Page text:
The violinist shares her approaches and challenges ahead of upcoming electronic-acoustic sets at Kings Place and Cheltenham Music Festival
How do you incorporate electronics into live violin playing?
My solo sets for violin and electronics are often made up for a variety of works that use the idea of electronics in different ways. This results in a wide range of sonic palettes and worlds that are created by each composer using the technology available, in ways unique to them.
The effects used range from delays and loops to specific reverbs, pitch shifters and vocoders, or simply just having more pre-recorded parts playing at once, so I become an ensemble rather than just being a soloist. By incorporating electronic elements into my repertoire, I’ve been able to explore new sound worlds, which I absolutely love - it’s a bottomless well.
What are the challenges of performing live with electronics and how do you have to adapt your playing technique when using electronics?
When working with technology it’s important to remember to leave enough space and time for technical rehearsals.
As instrumentalists, we’re so used to practising at home, turning up for a quick soundcheck to get used to the acoustic of a hall, and then we’re basically good to go.
With electronic elements it’s important to really take the time to sound check properly, to work with your sound engineer to find the right sound for the space, and make sure that you are comfortable with what you want to hear in your ears if you’re using in-ear monitors. Rather than change the way I play, I tend to work with them on creating the right kind of sound for each piece, taking the time to make sure they know how I want it to sound and for us to find a good sound together.
When working with amplification you can push the boundaries of soft playing in particular, as you don’t have to worry about projection. You can start to find new sounds that are only really possible with amplification and actually, many of the pieces I play ask me to explore in this way. I really enjoy using the instrument in non-traditional ways and finding new sonic palettes.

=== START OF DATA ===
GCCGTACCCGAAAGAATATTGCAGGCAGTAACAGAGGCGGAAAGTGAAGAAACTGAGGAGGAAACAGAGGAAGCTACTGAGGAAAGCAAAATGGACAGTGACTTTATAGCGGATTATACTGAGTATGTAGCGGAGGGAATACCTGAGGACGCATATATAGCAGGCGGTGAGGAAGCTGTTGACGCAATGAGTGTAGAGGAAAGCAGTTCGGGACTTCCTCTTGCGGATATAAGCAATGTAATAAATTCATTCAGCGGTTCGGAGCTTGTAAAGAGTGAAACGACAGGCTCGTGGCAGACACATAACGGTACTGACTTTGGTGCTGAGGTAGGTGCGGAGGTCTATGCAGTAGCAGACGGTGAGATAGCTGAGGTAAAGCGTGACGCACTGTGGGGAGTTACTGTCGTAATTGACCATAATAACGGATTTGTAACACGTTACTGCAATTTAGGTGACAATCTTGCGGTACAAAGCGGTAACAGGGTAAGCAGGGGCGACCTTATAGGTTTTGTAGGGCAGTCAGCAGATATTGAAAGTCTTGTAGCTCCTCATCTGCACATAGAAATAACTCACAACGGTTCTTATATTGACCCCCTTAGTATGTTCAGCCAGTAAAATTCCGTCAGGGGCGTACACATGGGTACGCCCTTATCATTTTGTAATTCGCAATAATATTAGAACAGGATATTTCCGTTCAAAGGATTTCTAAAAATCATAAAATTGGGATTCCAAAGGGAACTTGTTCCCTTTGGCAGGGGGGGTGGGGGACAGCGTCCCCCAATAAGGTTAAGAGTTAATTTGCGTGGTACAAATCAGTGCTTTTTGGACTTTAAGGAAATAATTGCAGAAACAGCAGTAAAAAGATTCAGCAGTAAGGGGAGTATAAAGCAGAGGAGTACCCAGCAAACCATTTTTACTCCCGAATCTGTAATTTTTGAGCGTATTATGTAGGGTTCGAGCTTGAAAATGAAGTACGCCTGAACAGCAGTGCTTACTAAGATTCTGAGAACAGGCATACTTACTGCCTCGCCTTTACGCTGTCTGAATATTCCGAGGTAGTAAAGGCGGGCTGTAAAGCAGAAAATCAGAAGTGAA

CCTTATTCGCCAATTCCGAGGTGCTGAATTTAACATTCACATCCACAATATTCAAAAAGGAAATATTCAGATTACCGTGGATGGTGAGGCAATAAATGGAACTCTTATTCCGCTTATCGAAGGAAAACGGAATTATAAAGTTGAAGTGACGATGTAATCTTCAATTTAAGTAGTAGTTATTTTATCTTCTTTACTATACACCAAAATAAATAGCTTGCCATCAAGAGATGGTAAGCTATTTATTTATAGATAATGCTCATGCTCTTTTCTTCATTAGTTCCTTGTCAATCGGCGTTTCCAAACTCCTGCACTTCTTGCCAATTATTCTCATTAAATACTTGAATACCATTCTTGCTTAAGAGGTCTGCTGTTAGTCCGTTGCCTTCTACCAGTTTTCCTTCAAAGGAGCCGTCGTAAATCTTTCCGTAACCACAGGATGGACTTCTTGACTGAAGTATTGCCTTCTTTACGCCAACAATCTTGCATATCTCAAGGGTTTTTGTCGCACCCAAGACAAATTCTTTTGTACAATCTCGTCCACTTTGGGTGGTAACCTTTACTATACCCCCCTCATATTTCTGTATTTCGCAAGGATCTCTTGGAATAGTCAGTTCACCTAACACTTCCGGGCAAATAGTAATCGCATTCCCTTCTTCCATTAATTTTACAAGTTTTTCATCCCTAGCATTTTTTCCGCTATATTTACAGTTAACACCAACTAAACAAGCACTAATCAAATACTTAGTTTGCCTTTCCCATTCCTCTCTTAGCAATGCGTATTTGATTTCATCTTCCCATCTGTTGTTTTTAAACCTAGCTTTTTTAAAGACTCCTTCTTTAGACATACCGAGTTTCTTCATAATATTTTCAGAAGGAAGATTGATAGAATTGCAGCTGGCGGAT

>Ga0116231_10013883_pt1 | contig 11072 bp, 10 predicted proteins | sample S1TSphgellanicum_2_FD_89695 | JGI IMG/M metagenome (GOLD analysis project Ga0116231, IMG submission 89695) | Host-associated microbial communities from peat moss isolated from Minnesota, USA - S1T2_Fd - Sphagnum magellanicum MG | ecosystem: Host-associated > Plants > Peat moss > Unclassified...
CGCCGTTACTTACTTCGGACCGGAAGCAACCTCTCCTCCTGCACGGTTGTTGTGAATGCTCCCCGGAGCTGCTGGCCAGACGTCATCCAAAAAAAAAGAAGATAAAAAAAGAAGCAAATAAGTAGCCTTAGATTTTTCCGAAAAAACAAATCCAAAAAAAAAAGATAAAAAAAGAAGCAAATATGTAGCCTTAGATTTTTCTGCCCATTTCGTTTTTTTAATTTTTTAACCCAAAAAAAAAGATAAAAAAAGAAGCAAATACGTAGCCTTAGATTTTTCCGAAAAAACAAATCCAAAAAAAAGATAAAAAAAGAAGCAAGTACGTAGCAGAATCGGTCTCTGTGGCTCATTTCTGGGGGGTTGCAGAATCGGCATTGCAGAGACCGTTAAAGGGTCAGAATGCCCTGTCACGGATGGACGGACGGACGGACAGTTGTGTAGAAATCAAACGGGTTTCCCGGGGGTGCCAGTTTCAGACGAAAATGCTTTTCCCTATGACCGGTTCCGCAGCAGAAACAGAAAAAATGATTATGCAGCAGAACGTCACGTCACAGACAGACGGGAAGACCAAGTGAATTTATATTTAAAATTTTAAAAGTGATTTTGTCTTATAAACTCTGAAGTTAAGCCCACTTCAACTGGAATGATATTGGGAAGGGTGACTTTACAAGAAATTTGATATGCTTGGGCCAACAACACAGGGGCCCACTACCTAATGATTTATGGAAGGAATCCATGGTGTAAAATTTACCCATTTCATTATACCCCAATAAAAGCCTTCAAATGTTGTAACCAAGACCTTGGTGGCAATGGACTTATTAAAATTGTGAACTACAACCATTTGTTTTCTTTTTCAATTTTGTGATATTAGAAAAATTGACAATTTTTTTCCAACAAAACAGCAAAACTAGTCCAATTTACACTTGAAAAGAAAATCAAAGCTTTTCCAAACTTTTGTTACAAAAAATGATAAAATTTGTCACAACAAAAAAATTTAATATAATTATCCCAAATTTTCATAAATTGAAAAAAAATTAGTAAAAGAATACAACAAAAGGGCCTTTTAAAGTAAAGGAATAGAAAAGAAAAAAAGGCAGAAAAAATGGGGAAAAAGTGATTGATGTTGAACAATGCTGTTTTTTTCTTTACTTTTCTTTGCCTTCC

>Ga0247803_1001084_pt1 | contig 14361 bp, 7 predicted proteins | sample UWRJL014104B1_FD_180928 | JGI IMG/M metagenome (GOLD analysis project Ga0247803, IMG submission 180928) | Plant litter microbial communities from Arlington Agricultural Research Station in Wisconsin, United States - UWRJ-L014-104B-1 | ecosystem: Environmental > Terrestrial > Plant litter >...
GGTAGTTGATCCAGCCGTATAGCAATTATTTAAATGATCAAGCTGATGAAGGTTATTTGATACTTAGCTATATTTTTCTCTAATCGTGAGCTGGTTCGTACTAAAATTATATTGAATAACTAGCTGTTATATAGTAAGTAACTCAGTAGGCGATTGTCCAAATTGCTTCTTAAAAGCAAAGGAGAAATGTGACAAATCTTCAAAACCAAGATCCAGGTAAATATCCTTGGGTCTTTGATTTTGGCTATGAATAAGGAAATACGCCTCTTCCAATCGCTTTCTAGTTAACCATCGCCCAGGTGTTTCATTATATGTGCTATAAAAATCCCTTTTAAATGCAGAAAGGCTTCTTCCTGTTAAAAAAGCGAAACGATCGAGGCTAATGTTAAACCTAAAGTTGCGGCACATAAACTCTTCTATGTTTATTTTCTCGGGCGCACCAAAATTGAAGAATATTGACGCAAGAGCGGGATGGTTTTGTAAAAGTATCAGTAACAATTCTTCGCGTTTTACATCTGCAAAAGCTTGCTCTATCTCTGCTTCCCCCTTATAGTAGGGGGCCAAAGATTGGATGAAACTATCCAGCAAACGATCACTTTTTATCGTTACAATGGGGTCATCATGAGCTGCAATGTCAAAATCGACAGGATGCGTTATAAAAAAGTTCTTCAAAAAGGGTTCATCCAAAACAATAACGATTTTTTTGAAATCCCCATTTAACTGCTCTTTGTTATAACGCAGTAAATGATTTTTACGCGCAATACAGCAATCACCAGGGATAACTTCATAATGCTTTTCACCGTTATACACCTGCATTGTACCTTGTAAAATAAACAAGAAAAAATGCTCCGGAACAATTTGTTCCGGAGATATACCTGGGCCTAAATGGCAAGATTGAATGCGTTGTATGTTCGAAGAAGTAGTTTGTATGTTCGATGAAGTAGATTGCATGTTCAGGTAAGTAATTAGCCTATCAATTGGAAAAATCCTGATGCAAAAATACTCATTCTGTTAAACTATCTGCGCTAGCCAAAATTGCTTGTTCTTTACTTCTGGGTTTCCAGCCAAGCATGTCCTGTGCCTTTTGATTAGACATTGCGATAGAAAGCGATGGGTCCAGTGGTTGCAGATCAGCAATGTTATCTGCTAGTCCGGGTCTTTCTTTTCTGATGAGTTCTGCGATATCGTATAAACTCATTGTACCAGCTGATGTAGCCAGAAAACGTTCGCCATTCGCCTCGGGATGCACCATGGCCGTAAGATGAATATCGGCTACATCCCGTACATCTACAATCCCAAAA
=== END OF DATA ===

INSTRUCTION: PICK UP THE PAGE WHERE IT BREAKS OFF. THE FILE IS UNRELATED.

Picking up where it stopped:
Another really important thing I’ve learnt is that once you are working with a sound system, you need someone who understands the system as an instrument. Only then will you sound your best - remember, you’re only ever as good as your sound engineer and system!
What kit do you need for these performances?
I use a DPA 4099 to pick up the sound of the acoustic violin, I have an electro-acoustic violin made by Bridge Violins and one of my pieces uses a Electro-harmonix Pitch fork pitch shifter pedal.
How have you adapted this set for the spatialised d&b Soundscape system at Kings Place? Is it different performing these works in spatial audio?
It’s a real treat to be able to spatialise the sound, when we first started working on it I felt like a kid in a sweet shop! Usually, when I play acoustically, I am aware of where I want to send the sound around the room and how I want it to travel and I hope that by imagining this it makes a difference to how the acoustic violin fills the space. Here, however, I can literally ask my sound engineer to move the sound around as I hear it in my head. The result is very immersive and makes for a more visceral experience and I feel like it brings the pieces alive in a really joyous way.
What’s your favourite piece to perform on the programme, and why?
It’s a difficult thing to choose a favourite because it can change from day to day, depending on my state. However, playing Julia Wolfe’s LAD - originally for 9 bagpipes - arranged by me for violin and pedal, is just so satisfying every time.
I get to really dig in and make the most epic and bass-heavy sound, something that I never thought was possible for a solo violinist and it is extremely pleasing! Judging from my audience’s reactions, it’s a pretty powerful piece to experience too.
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